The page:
As the story of the Pennsylvania young men murdered by a peer continues to develop, I wanted to point out an important aspect of the crime that may lead to more harm than good.
So the fact that somebody would even consider committing this crime is atrocious. It is a violent, cruel, and unnecessary act. Homicide, then body mutilation. What provokes people to do these things?
A common answer to that question is mental illness. People with severe cases of psychosis, schizophrenia, and other personality disorders are categorized by the select few who make national headlines. The more often we associate those with severe mental illness as criminals, people to be put away in prisons and institutions and pretend their lives don’t matter or, worse, cause nothing but harm to the rest of the population.
In lies where myths and misconceptions begin to bubble to the surface. We let our fears take control, assume a single face to a problem to make it easier to comprehend, and end up painting mental illness as a demon to slay. We cannot expect crime to disappear if we misattribute its cause.
So what are the real statistics associating mental illness with crime rates? According to the Washington Post, mentally ill people are actually disproportionately victimized by violent crime. But many complex factors play into how severe mental illness may develop and turn to crime. Substance abuse and unemployment are the top offenders, and when we leave mental illness untreated, each reason turns into a vicious cycle. Substance abuse is an illness in of itself, creating dependence upon alcohol and/or drugs, while mentally ill people often face difficulties keeping jobs and being hired in the first place.
TIME Magazine also found information about this subject. Only about 4% of interpersonal violence in the United States can be attributed to mental illness, yet close to 40% of news stories about mental illness connect it to violent behavior that harms other people. And while it is an honorable mission to improve the country’s mental health treatment sector, doing so with the intentions of lessening violence furthers the stigma.
The constant media attention mental illness receives is backed by our stigma, not evidence. And when we try to isolate mental illness as the sole reason for crime, we ignore the other areas of society that need improvement and provoke mental illness and the stigma to flourish in the first place. Schizophrenia and psychosis become the “others,” the ugly enemies that threaten our way of life. It’s an attribution bias that, from a psychological perspective, makes the world simplified.
The fact is, mental illness is complicated. It’s a messy topic for those discussing it and those that live with it every day. We cannot expect to lock every suspected mentally ill person in prison and expect them to magically heal. It’s just a more dangerous situation. With a stigma running rampant, the mentally ill are huge targets for discrimination, isolation and violence when incarcerated.
How can we break the bonds between mental illness and crime? It starts with compassion. Providing more mental health resources may look expensive, but in the long run, we would be saving lives in countless ways. We should not see problems solved from locking up mentally ill people for nonviolent crimes. Today, in 44 states and the District of Columbia, the largest prison or jail holds more people with serious mental illness than the largest psychiatric hospital.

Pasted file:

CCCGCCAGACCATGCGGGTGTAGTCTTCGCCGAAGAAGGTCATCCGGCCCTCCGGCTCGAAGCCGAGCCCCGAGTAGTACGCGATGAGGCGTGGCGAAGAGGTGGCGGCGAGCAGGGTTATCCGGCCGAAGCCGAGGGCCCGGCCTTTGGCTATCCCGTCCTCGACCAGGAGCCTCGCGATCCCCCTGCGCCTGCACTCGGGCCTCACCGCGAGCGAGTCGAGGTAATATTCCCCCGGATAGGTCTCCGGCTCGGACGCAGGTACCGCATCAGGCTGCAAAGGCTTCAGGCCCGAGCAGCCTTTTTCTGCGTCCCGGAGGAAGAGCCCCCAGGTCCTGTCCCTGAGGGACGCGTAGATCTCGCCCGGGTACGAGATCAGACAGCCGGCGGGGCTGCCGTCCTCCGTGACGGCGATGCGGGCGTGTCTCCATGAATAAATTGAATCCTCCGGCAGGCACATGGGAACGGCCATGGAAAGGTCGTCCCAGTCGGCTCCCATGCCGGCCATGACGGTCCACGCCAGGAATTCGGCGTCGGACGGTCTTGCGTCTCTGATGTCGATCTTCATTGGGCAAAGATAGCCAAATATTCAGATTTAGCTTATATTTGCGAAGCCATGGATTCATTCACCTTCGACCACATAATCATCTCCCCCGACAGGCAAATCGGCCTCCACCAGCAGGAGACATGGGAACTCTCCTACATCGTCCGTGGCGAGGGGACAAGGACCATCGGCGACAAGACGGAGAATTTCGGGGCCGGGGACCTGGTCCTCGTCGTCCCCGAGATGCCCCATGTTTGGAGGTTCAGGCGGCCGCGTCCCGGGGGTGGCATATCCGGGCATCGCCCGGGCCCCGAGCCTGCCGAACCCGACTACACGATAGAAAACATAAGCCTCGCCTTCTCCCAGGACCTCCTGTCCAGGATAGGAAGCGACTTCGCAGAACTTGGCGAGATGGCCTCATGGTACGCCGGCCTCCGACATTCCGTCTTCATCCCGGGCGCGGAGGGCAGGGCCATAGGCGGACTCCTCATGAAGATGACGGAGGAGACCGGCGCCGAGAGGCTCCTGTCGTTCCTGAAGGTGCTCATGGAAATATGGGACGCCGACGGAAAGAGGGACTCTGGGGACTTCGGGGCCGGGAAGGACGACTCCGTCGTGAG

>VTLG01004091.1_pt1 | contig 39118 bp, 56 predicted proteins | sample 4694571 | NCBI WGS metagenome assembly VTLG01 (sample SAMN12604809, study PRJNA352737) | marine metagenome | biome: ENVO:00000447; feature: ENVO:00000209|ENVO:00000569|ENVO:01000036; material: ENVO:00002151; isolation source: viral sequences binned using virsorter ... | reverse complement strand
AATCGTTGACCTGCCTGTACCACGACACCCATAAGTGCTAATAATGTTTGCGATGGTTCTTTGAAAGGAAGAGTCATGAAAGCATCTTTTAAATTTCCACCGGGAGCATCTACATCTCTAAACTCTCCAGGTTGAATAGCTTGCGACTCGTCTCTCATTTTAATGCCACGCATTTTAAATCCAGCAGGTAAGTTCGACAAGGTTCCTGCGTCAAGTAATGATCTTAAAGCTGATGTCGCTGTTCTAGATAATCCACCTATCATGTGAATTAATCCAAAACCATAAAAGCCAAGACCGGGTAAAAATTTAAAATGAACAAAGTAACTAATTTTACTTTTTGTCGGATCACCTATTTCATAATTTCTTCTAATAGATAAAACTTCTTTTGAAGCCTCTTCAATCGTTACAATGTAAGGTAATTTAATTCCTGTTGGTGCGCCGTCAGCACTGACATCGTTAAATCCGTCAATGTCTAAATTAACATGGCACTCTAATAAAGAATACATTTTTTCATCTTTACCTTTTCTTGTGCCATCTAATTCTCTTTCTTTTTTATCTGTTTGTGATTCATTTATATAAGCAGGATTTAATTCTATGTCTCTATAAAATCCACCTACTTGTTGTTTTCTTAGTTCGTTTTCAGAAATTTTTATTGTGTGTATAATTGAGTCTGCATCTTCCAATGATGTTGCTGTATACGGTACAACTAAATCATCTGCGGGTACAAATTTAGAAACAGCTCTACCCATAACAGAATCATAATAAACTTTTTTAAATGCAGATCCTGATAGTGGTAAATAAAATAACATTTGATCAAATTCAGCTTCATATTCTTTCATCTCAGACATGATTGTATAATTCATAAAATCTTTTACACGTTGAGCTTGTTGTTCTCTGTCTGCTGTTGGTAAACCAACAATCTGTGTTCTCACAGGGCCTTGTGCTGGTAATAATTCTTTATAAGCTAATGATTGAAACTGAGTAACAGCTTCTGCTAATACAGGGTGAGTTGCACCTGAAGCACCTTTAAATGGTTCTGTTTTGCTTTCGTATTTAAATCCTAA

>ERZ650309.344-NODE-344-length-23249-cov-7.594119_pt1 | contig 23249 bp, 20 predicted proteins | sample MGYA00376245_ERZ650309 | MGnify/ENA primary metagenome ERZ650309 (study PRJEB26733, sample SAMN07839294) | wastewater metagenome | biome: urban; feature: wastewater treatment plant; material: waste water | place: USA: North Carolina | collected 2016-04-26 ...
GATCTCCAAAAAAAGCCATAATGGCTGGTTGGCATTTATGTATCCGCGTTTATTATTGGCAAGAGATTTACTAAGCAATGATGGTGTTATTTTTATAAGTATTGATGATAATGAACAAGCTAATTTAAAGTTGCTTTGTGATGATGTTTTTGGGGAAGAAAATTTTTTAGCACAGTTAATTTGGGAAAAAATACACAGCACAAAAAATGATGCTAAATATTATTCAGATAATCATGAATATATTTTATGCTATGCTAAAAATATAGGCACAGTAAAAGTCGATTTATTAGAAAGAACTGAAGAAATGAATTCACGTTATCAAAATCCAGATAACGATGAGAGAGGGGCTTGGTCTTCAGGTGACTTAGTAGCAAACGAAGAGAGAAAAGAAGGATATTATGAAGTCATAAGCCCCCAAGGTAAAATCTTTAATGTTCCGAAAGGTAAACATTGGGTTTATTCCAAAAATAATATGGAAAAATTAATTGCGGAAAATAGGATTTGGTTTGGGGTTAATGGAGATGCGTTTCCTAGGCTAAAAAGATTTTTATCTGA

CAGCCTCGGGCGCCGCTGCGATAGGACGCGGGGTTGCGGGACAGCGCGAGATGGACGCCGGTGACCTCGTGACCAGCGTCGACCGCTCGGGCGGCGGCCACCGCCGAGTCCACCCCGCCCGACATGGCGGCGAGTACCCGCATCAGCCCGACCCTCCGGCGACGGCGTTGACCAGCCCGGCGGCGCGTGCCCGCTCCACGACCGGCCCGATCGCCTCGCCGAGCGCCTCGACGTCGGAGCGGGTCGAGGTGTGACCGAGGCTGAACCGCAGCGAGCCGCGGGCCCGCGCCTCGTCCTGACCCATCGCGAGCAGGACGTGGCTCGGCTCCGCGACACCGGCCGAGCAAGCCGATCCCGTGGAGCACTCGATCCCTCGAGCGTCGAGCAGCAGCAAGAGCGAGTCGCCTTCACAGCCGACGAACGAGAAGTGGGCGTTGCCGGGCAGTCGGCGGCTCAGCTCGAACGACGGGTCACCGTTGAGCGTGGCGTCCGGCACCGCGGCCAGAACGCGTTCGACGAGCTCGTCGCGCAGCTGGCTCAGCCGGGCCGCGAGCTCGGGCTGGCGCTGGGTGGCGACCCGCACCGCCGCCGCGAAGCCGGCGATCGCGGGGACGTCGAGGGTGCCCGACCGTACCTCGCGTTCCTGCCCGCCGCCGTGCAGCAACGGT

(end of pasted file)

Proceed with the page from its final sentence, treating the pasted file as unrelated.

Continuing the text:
Law enforcement is not healthcare. There’s a reason why they are separate. People simply cycled through the prison system miss the opportunity to receive actual treatment and support, limiting them from potentially setting themselves on the right path in life. There is already an overflow of people incarcerated, let alone conditions that might take care of people’s well-beings.
Now back to this particular headlining story of the four missing young men expecting to make a drug deal and ending up buried twelve feet underground in a mass grave. Reports say the perpetrator suffers from schizophrenia. Does that mean this disease directly leads to violence? NO. Most people with schizophrenia are not violent, and even if they do exude violent tendencies, they are more likely caused from childhood conduct problems and other disorders rather than schizophrenia itself. We must distinguish the clear differences between rage or aggression, and psychosis or an intense state of fear.
Hallucinations and delusions that come with psychosis and schizophrenia, whether they be visual and/or auditory, can be very scary for the one experiencing them. And they might go without medication or any treatment to avoid the stereotypes assumed from these symptoms, that they will become the monster news outlets paint them into. It is society’s responsibility to show compassion and empathy. We must separate what a criminal looks like from a person suffering from mental illness because chances are, they look very different. No longer can we clump together a hodgepodge of assumptions into a single prison system. We must put faces and lives behind the orange jumpsuits and help them in whatever way we can, whether that’s rehabilitation behind bars or treatment in a mental health facility.
Before we rely upon a single catchy headline to define what violence looks like in America, let’s educate ourselves as to what our words and actions mean and the repercussions they have on a significant portion of people. People deserving of love and respect.
Take care, and keep the faith. -Allie